CIA Senior Collection Analyst David Clopper has, since 2008, created three complex board games designed to test employees. They used to be a secret, but a recent public showing, along with a Freedom of Information request, has resulted in the necessary rules and paperwork being released so anyone can play.
Sam Machkovech wrote a great piece on Ars Technica recently about the games, under the proviso that he played them at SXSW under Clopper’s supervision. But Douglas A. Palmer’s 2017 FOI request for more info on the games, which was surprisingly granted in full, meant that Two Bats Gaming were able to download and sort the paperwork (rulebooks, board design, card graphics, etc) needed to play not just two of Clopper’s games, but another CIA project called Kingpin: The Hunt for El Chapo as well.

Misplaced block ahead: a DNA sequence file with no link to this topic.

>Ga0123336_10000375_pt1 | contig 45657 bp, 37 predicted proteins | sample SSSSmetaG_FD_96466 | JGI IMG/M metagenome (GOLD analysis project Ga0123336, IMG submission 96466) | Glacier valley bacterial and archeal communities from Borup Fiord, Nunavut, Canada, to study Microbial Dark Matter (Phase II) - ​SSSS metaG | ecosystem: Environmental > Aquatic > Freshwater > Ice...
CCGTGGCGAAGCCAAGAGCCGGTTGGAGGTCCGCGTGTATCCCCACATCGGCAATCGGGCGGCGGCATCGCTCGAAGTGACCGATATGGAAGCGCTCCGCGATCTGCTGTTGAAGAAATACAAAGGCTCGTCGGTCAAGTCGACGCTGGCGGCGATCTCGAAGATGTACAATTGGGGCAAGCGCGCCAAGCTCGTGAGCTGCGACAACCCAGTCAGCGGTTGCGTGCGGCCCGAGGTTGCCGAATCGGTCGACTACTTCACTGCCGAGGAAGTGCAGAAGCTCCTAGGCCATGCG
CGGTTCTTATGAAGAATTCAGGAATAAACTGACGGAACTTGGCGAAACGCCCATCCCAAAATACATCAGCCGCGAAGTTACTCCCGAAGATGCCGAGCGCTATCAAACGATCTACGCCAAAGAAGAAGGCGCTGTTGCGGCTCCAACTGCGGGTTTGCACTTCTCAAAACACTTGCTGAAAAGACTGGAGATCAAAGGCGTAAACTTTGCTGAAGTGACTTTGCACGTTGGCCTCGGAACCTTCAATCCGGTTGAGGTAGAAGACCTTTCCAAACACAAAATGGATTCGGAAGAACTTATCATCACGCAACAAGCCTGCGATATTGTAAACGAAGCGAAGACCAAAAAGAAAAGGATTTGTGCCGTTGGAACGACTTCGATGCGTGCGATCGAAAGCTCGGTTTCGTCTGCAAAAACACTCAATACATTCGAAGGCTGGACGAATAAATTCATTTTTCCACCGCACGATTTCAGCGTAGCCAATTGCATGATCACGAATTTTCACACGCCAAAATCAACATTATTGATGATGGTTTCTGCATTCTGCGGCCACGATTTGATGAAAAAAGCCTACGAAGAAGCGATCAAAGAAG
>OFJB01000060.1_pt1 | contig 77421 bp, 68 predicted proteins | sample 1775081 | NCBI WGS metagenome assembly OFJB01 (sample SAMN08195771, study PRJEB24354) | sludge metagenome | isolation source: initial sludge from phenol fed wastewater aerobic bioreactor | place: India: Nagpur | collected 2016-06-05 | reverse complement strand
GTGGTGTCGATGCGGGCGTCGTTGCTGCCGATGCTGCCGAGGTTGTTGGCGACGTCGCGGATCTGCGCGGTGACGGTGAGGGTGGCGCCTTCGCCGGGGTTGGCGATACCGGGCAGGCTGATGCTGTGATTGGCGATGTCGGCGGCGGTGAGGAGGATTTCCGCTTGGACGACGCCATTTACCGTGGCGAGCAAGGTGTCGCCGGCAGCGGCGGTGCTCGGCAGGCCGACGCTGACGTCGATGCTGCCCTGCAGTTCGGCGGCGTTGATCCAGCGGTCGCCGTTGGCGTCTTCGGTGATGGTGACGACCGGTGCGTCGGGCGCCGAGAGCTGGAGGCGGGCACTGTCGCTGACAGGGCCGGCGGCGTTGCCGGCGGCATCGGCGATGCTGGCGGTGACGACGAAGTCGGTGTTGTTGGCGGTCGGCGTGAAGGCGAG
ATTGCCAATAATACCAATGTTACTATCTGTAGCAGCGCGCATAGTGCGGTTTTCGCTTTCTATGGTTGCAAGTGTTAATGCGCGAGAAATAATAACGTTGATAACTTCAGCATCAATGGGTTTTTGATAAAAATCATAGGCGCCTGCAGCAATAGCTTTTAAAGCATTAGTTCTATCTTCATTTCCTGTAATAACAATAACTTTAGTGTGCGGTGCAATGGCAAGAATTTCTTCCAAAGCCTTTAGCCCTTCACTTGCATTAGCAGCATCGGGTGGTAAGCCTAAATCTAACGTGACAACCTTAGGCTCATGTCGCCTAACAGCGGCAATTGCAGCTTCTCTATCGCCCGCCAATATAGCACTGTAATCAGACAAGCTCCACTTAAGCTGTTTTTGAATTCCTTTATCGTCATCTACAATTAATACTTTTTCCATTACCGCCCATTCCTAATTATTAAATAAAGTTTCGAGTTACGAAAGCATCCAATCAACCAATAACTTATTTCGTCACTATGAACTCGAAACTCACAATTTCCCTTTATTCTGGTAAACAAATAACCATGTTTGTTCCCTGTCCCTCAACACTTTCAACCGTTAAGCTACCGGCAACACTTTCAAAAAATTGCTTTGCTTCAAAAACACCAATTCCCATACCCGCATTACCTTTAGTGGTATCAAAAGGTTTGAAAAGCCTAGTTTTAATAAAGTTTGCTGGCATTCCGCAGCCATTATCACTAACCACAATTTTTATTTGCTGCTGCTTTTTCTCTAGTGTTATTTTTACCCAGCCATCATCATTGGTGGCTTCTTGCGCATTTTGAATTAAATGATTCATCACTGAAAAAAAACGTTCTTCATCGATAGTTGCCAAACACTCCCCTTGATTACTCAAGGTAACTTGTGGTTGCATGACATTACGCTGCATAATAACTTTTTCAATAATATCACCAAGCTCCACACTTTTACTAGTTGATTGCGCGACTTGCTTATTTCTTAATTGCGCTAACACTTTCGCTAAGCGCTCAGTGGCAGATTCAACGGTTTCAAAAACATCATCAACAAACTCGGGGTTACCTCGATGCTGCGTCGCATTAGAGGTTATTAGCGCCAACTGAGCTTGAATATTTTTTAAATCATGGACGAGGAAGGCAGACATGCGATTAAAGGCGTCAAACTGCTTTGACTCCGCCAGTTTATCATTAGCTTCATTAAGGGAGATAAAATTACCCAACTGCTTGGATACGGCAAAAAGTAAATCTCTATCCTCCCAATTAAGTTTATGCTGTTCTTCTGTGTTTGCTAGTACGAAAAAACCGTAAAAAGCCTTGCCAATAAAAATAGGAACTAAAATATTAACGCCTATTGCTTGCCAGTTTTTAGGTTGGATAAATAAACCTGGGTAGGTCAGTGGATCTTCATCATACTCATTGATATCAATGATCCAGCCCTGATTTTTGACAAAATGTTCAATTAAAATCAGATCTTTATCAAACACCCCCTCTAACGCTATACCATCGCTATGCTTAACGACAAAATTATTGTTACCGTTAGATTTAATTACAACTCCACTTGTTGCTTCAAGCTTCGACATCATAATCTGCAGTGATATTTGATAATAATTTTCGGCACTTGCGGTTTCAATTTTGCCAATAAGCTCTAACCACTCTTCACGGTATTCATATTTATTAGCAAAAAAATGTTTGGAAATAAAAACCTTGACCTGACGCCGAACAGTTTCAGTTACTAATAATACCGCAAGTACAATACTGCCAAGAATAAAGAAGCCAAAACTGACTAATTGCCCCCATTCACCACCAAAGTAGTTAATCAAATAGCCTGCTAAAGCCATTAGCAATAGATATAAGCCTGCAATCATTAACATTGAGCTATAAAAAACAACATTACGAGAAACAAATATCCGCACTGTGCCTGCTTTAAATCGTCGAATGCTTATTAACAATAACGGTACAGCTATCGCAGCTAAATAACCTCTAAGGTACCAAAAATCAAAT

They decided to recreate one called Collection. And I mean recreate. As the vid below shows, they had to basically rebuild the game’s assets from scratch, which is no small feat.
A co-operative game about managing multiple international crisis, Collection has a lot in common with Pandemic, in that it’s about people working together to constantly battle a crisis that is becoming overwhelming, only with more of a focus on dictators than disease.
Two Bats noticed that as surprisingly fun as it could be, theme isn’t as woven in as a commercial product would bother with, and that it’s also a bit unbalanced, but there’s of course going to be differences with the games we play because this is a training tool.
Clopper’s other two games are Collection Deck, which is a bit like Magic and is about gathering intel, and the unfinished Satellite Construction Kit (which was not included in the FOI). You can read more about them at Machkovech’s Ars story.
UPDATE: Another team has gathered all the documents related to Collection Deck and has remade that game as well. Where details about the original were redacted in the FOI request, they’ve created new rules, and have also introduced a story element to the game.